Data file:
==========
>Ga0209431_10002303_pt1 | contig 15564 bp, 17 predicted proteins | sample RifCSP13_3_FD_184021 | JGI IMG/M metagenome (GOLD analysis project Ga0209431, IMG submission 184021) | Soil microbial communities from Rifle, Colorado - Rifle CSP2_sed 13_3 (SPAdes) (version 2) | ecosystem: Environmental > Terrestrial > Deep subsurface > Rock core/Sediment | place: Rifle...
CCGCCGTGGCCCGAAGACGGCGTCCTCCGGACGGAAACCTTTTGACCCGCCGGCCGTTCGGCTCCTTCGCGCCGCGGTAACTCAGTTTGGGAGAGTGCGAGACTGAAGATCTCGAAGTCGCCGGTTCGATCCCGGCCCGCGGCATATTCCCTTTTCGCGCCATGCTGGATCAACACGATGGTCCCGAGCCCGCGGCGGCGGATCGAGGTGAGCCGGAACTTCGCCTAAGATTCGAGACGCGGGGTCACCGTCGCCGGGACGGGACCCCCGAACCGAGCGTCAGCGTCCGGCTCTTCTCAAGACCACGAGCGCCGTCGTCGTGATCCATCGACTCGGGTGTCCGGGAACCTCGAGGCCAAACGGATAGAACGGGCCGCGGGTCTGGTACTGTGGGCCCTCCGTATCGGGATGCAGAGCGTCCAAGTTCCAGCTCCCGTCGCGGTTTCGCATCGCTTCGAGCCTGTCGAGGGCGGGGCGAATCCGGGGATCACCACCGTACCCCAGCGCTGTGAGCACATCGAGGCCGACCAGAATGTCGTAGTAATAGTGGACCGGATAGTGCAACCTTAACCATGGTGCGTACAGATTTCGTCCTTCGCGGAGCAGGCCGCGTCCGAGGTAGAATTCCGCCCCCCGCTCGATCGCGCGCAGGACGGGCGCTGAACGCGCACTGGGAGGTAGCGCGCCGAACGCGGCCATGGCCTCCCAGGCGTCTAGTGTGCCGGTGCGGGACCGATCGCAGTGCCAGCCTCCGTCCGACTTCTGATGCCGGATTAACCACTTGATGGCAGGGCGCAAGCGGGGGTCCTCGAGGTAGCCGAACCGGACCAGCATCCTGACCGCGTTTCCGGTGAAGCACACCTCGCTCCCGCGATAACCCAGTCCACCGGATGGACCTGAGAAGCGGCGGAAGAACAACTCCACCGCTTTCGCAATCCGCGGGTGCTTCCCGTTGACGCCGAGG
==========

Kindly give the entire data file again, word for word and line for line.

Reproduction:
>Ga0209431_10002303_pt1 | contig 15564 bp, 17 predicted proteins | sample RifCSP13_3_FD_184021 | JGI IMG/M metagenome (GOLD analysis project Ga0209431, IMG submission 184021) | Soil microbial communities from Rifle, Colorado - Rifle CSP2_sed 13_3 (SPAdes) (version 2) | ecosystem: Environmental > Terrestrial > Deep subsurface > Rock core/Sediment | place: Rifle...
CCGCCGTGGCCCGAAGACGGCGTCCTCCGGACGGAAACCTTTTGACCCGCCGGCCGTTCGGCTCCTTCGCGCCGCGGTAACTCAGTTTGGGAGAGTGCGAGACTGAAGATCTCGAAGTCGCCGGTTCGATCCCGGCCCGCGGCATATTCCCTTTTCGCGCCATGCTGGATCAACACGATGGTCCCGAGCCCGCGGCGGCGGATCGAGGTGAGCCGGAACTTCGCCTAAGATTCGAGACGCGGGGTCACCGTCGCCGGGACGGGACCCCCGAACCGAGCGTCAGCGTCCGGCTCTTCTCAAGACCACGAGCGCCGTCGTCGTGATCCATCGACTCGGGTGTCCGGGAACCTCGAGGCCAAACGGATAGAACGGGCCGCGGGTCTGGTACTGTGGGCCCTCCGTATCGGGATGCAGAGCGTCCAAGTTCCAGCTCCCGTCGCGGTTTCGCATCGCTTCGAGCCTGTCGAGGGCGGGGCGAATCCGGGGATCACCACCGTACCCCAGCGCTGTGAGCACATCGAGGCCGACCAGAATGTCGTAGTAATAGTGGACCGGATAGTGCAACCTTAACCATGGTGCGTACAGATTTCGTCCTTCGCGGAGCAGGCCGCGTCCGAGGTAGAATTCCGCCCCCCGCTCGATCGCGCGCAGGACGGGCGCTGAACGCGCACTGGGAGGTAGCGCGCCGAACGCGGCCATGGCCTCCCAGGCGTCTAGTGTGCCGGTGCGGGACCGATCGCAGTGCCAGCCTCCGTCCGACTTCTGATGCCGGATTAACCACTTGATGGCAGGGCGCAAGCGGGGGTCCTCGAGGTAGCCGAACCGGACCAGCATCCTGACCGCGTTTCCGGTGAAGCACACCTCGCTCCCGCGATAACCCAGTCCACCGGATGGACCTGAGAAGCGGCGGAAGAACAACTCCACCGCTTTCGCAATCCGCGGGTGCTTCCCGTTGACGCCGAGG